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Fear and loathing in Euro telecoms market

France Telecom and Deutsche wrangle over wreck of global alliance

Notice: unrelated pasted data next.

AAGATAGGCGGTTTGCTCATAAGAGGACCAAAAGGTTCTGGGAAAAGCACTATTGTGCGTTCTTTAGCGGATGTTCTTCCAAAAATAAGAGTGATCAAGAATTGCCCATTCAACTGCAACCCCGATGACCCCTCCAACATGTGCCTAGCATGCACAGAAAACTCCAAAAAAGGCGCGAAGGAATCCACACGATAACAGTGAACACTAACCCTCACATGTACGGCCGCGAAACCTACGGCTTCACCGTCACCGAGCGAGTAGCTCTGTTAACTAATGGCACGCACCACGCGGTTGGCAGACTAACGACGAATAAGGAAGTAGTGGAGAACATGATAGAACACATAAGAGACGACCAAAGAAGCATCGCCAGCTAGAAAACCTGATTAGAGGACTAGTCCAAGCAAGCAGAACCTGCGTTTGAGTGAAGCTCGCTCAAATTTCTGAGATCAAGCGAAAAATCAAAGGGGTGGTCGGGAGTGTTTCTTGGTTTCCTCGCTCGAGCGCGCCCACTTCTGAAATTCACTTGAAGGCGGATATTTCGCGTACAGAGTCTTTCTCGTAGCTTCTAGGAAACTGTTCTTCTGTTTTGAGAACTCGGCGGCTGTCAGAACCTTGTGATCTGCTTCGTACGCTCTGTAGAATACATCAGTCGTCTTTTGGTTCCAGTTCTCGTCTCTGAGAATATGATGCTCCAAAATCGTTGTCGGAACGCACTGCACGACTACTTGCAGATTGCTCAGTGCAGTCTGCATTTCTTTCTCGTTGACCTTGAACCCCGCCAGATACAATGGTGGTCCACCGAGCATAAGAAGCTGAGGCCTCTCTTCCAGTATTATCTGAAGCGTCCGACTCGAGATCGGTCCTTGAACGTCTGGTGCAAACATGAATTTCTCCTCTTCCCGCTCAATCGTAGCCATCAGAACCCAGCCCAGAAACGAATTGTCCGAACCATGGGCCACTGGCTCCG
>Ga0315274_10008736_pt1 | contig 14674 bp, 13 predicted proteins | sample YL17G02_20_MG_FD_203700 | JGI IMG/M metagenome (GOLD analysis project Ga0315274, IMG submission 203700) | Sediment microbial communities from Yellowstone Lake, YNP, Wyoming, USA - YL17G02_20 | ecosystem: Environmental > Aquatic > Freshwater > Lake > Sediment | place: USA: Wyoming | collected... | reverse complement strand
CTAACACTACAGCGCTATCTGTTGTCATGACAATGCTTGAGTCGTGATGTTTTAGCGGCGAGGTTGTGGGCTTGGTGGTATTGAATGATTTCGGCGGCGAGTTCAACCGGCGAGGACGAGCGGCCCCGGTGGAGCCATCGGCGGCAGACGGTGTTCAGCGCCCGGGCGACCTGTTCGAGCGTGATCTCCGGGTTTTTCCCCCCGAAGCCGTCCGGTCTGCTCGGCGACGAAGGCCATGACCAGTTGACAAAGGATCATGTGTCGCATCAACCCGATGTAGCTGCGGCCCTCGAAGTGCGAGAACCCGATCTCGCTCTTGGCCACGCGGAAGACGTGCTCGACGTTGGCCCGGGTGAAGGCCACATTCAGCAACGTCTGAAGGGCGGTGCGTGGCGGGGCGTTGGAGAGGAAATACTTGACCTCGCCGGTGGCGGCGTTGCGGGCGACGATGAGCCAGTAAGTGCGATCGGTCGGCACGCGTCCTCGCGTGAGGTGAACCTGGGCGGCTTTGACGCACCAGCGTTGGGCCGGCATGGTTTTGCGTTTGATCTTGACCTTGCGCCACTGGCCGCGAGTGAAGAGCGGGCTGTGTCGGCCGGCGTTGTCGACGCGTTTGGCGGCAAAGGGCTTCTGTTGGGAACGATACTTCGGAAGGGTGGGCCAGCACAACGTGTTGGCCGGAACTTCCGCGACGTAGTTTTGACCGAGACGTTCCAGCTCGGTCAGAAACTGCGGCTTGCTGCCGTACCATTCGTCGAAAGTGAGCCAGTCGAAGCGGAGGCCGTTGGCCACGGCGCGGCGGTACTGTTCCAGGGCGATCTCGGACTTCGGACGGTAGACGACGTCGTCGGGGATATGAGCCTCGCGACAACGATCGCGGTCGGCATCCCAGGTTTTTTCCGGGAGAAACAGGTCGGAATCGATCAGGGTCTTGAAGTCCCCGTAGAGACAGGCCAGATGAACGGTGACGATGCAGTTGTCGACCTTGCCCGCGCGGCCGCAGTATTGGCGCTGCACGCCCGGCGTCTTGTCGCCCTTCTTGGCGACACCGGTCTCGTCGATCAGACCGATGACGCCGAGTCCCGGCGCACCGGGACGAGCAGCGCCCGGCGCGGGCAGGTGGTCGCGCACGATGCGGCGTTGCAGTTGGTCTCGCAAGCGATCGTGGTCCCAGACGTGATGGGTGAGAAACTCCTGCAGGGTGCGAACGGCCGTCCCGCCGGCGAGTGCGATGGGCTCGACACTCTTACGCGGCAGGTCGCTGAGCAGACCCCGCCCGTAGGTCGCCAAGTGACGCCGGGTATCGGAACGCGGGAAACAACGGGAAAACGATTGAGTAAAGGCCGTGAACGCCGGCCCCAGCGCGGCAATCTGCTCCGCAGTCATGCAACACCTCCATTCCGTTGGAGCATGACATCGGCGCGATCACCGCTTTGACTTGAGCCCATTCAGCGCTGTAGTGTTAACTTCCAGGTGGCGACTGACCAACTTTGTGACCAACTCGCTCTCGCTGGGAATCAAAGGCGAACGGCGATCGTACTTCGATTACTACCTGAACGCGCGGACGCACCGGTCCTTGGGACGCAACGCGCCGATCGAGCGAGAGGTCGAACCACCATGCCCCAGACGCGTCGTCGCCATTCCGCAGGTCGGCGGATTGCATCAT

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EC Commissioner Erkki Liikanen, who in his declaration of interests for the new allegedly cleaned-up Commission declares membership of the administrative board of the Pori Jazz festival, announced in Geneva yesterday that the regulatory regime in Europe is causing the tail to wag the dog, and that the commission would issue a policy document later this month to address the shortcomings. Liikanen - officially dubbed commissioner for enterprise and the information society, but also in charge of telecoms policy - identified three key issues that were holding back liberalisation: high rates for local calls; lack of measures to discourage the overwhelming dominance of "local incumbents" (he didn't say France Telecom) to unbundle the local loop; and inconsistent regulatory frameworks in member states. Liikanen noted that although computing power is doubling every 18 months, transmission capacity was doubling every 12 months. He also thinks that there should be no regulatory distinction between voice and data traffic. As a Finn, it was almost compulsory for him to point out that in the early 1990s the Commission had forecast 40 million mobile subscribers by the end of the decade, when in fact there are more than 120 million today in the EU. According to an unidentified forecast, he thought that worldwide in 2004 there would be 600 million mobiles equipped for e-commerce. Last week, Sprint said "I do" to MCI WorldCom, in exchange for a promised dowry of $129 billion. For the Americans, this means there would be one less competitor in the long-distance market, if there are no regulatory objections to the merger. In Europe, this mega acquisition proposal has in its turn has concentrated thinking on some significant moves, one of which was that France Telecom's CEO Michel Bon said that the company was seeking to buy the stake in the loss-making alliance Global One held by Sprint and Deutsche Telekom - if the price was right - within two months. This would give the French the doubtful prestige of running some of Coca-Cola's telecoms. In order to maintain some price leverage, there are rumours that France Telecom might go after alternative companies like Equant instead. It is expected that France Telecom will sell its 10 per cent stake in Sprint for around $9 billion, since it does not like the idea of its holding being diluted to around 4 per cent if the MCI WorldCom deal goes through. Global One, which offers multinational voice and data services, has been under a cloud for some time, although Global One board member Fred Rucker said he thought the company was worth more than $10 billion. It was set-up three years ago by France Telecom, Deutsche Telekom and Sprint when France Telecom and DT were buddies and needed a US partner. It wasn't intended to be loss-making, nor was it expected that France Telecom and Deutsche Telekom would be at each others' throats all the time, but that's how it worked out. Since Deutsche Telekom made a bid for Telecom Italia without informing France Telecom, with whom it was supposed to be in an alliance, the relationship has been very chilly, with both companies seeking to sell their small stakes in each other. France Telecom is currently seeking breach-of-contract compensation from Deutsche Telekom through the courts. The move was seen as an effort by Deutsche Telekom to shake itself free of commitments to the French. Deutsche Telekom is rumoured to be considering a bid for BellSouth, the Dutch Telekom operator KPN, or Energis. Ron Summer, CEO of Deutsche Telekom, said France Telecom could have its stake in Global One "for a good price", according to a comment published today in the magazine Focus. This wouldn't be a setback for Deutsche Telekom, he said, because the business wasn't dependent on the project. Deutsche Telekom also planned to sell its 10 per cent stake in Sprint. There is speculation as to what Deutsche Telekom would do with the cash for these disposals, with one possibility being to acquire some or all of SBC Communications, according to an unnamed source quoted in Welt am Sonntag. William Esrey, CEO of Sprint said that the company would sell its Global One holding to one of the other two shareholders. Meanwhile France Telecom has grabbed a $1.86 billion 17 per cent stake in E-Plus Mobilfunk (from Vodafone), the number three German mobile operator with a 16 per cent market share, and is likely to acquire it completely. Veba and RWE hold around 60 per cent, and BellSouth 23 per cent. There's an element of tit-for-tat about the move, since the company competes with T-Mobil, Deutsche Telekom's mobile company. France Telecom is also launching a new backbone, it said yesterday at Telecom 99 in Geneva, and has splashed out 300 million euros so far to link Paris with London and Geneva - with Madrid and Barcelona being added next month. The backbone was originally to have been a Franco-German venture, but the Italian manoeuvre by Deutsche Telekom stopped that. With the French and Germans trying to build separate international telecom empires, both are likely to fail in their ambitions to become major global players. Of course, whether these expansion plans would be funded within European competition rules is another matter. ®

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